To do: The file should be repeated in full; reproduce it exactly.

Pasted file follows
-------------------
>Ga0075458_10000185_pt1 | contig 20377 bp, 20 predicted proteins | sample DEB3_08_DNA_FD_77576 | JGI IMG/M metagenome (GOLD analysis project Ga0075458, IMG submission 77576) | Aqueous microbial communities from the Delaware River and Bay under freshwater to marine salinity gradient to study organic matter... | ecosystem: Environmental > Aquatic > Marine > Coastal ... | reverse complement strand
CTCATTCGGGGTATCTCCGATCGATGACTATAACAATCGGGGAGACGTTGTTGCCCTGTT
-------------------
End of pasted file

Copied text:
>Ga0075458_10000185_pt1 | contig 20377 bp, 20 predicted proteins | sample DEB3_08_DNA_FD_77576 | JGI IMG/M metagenome (GOLD analysis project Ga0075458, IMG submission 77576) | Aqueous microbial communities from the Delaware River and Bay under freshwater to marine salinity gradient to study organic matter... | ecosystem: Environmental > Aquatic > Marine > Coastal ... | reverse complement strand
CTCATTCGGGGTATCTCCGATCGATGACTATAACAATCGGGGAGACGTTGTTGCCCTGTT